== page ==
Joan Lunden: Yes! Yes! It distresses me greatly, the direction the American media has taken in these past years. While I'm not condoning the actions of either the President or Monica Lewinsky, it bothers me that we are involved in judging someone's private sexual life. Having been such a target of the press in the past, I must say that it is frightening sometimes to realize that accusations can be made with no basis and that it is up to us to defend them. That is not what our Founding Fathers had in mind when they wrote about freedom of the press. Unfortunately, it also means that the talk shows that everyone listens to every day have lowered the standards about that which will be discussed on the public airwaves. I can't say I'm sorry to have missed this round while being off the air this last year.
Joan Lunden: My oldest daughter, Jamie, is 18, Lindsay is 15, and Sarah is 11. Jamie is in her freshman year in college and is hoping to follow in my footsteps. They are all quite resilient, and I think they've all been good sports about the press coverage about my life and sometimes theirs. As any parent would be, I'm very concerned and protective about their privacy. I've always walked a fine line in sharing of myself and not infringing on their privacy. They're very smart girls in my opinion; they understand that my sharing of myself has been part of what has made me successful. They've been on the road with me and have met many fans at book signings and appearances, and therefore they understand that what I do can touch people's lives and sometimes bring them hope and inspiration. So they're very understanding, and I smile when I say they've told me that they're very proud.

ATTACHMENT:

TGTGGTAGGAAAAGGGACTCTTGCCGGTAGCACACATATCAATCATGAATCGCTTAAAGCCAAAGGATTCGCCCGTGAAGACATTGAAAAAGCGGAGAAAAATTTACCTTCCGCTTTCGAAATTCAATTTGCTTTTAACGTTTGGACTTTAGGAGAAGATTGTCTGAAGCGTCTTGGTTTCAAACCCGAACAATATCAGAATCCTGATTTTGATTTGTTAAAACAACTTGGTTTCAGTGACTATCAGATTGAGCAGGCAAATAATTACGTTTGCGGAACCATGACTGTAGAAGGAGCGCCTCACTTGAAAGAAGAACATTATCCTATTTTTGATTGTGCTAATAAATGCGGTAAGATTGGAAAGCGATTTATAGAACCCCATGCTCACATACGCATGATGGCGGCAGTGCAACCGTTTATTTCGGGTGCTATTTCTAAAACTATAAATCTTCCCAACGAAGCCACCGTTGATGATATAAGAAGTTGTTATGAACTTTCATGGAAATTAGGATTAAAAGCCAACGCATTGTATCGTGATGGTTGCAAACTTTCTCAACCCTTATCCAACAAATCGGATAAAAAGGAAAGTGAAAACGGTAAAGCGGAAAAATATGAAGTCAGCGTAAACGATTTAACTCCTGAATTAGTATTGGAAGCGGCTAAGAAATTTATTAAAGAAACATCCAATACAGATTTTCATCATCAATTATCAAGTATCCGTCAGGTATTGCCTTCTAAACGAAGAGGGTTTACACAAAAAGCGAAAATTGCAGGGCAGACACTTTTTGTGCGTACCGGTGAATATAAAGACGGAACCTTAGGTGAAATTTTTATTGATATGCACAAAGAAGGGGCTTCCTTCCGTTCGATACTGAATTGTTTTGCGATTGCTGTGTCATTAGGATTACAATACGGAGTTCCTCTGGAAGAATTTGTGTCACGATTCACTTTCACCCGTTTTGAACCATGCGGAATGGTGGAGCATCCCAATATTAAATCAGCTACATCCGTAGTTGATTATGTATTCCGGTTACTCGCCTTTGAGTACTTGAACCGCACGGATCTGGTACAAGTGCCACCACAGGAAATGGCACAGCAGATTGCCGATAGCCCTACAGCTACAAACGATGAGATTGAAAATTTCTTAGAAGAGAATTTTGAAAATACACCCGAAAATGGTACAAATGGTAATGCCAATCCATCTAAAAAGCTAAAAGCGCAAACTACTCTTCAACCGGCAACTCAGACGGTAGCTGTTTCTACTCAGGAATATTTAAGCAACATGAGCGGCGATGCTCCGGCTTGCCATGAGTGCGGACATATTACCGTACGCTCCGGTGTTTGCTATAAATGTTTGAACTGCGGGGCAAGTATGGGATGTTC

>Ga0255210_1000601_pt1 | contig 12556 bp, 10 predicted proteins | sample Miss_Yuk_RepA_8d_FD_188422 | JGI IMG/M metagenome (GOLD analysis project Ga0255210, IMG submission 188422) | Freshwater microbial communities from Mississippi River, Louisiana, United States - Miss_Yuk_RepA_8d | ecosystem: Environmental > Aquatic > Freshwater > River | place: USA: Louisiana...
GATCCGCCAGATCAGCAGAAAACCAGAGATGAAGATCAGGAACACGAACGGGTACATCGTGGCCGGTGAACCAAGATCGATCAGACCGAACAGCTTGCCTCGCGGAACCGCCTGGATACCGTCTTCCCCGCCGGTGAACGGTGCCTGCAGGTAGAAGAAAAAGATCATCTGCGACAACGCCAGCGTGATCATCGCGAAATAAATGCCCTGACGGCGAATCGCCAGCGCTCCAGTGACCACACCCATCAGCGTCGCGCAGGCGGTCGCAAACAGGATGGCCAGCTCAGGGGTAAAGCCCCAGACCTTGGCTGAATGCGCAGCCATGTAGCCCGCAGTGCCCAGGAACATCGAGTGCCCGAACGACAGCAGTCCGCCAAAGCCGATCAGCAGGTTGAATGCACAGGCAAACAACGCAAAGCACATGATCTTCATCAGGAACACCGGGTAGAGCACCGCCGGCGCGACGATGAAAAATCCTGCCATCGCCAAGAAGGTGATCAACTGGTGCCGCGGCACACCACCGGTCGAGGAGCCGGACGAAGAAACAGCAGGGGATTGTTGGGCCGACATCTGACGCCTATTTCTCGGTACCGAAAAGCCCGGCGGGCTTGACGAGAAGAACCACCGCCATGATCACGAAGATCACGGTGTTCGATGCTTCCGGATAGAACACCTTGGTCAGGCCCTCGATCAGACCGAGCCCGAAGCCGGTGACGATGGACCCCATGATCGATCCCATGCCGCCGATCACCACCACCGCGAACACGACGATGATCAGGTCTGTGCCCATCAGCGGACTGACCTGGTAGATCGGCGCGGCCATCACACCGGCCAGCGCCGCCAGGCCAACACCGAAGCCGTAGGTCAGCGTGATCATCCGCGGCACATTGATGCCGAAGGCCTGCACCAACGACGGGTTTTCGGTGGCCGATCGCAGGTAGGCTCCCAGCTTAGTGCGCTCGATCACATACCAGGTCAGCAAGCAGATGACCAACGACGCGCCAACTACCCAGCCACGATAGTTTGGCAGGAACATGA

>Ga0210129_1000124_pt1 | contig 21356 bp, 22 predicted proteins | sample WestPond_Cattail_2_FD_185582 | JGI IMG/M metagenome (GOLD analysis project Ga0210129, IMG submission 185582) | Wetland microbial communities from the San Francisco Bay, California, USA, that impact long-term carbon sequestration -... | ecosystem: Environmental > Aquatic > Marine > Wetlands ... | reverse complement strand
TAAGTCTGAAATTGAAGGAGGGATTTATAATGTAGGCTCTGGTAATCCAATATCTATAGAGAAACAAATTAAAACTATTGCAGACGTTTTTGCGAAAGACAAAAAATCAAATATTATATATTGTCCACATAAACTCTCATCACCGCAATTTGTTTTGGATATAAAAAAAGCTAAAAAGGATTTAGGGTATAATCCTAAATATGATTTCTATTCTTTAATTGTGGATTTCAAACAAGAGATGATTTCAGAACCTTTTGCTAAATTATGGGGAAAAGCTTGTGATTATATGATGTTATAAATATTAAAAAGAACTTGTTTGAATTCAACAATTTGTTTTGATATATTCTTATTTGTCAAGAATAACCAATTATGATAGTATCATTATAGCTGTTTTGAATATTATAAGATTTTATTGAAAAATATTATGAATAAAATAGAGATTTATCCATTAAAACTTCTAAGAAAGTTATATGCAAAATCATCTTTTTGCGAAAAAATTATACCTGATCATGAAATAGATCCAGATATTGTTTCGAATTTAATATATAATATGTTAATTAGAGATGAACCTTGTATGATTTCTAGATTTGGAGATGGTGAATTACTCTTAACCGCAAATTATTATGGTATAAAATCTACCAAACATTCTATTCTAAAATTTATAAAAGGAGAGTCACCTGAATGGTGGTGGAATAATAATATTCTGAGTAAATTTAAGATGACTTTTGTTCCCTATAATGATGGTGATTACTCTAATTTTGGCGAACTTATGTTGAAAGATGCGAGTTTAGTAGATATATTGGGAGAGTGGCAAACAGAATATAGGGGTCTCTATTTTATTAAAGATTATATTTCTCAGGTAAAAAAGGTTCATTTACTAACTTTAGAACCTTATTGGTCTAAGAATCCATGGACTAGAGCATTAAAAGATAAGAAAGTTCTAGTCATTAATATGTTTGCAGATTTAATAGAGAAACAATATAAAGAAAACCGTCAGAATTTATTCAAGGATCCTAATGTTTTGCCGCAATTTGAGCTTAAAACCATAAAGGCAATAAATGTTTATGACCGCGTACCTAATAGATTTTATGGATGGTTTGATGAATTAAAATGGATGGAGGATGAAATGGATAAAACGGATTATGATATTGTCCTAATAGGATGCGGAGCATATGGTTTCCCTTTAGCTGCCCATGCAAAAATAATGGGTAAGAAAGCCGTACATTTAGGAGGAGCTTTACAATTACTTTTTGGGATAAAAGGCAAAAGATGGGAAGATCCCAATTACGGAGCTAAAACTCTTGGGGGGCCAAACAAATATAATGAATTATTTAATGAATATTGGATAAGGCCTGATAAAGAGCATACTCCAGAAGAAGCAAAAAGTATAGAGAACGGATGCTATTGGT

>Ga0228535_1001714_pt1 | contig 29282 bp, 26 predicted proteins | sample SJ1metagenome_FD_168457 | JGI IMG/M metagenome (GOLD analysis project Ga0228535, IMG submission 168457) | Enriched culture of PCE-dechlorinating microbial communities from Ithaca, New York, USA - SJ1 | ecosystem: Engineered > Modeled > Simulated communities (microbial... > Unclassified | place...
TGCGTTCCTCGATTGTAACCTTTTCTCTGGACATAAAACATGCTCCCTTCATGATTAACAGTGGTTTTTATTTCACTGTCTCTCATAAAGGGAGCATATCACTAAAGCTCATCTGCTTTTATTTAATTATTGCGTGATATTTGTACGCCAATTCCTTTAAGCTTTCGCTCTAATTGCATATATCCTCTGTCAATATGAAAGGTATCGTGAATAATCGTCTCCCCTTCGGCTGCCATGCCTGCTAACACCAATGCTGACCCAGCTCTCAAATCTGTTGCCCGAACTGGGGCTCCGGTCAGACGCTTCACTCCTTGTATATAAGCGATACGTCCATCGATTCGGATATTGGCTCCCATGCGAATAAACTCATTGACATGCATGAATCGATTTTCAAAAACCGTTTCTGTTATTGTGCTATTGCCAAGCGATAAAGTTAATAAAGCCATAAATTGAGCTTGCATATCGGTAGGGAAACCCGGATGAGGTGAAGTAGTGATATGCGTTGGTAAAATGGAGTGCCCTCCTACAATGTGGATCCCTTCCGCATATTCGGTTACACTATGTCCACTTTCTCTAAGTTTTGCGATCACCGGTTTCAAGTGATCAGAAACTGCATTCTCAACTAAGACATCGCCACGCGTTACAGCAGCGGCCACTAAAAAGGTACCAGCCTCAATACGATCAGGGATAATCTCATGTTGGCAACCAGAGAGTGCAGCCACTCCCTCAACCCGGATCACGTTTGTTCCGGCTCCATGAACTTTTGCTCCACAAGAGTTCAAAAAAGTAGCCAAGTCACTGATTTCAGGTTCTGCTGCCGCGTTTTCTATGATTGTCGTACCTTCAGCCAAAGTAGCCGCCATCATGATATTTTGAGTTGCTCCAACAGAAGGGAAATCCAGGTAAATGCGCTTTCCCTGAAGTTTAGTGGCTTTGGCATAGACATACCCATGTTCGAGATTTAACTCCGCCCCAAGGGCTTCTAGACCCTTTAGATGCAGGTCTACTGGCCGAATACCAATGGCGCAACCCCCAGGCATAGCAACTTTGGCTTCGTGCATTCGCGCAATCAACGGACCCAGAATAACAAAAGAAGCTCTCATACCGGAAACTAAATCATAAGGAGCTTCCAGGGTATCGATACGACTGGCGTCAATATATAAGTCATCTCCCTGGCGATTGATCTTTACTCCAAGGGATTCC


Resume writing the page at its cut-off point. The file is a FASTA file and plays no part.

Joan Lunden: I think flying in the F-18 with the U.S. Navy and landing on the USS Eisenhower aircraft carrier was probably the most thrilling. However, I recently had the opportunity to fly in a U2 at 70,000 feet, which is at the edge of the atmosphere. It was necessary to wear an astronaut's pressurized suit, which was the hardest part of that feat. Being ensconced in a second skin for so many hours told me that I had a bit of claustrophobia. The U2 flight will be on the next "Behind Closed Doors" special on ABC. I detail the entire flight experience in my book, A BEND IN THE ROAD IS NOT THE END OF THE ROAD. It's in the last chapter, "Know No Boundaries."
Joan Lunden: This has been fun sharing, which of course is what has prompted me to continue writing books. It's wonderful to have had so many good experiences and to be able to share them with people. Thanks to everyone!
Joan Lunden: Goodnight!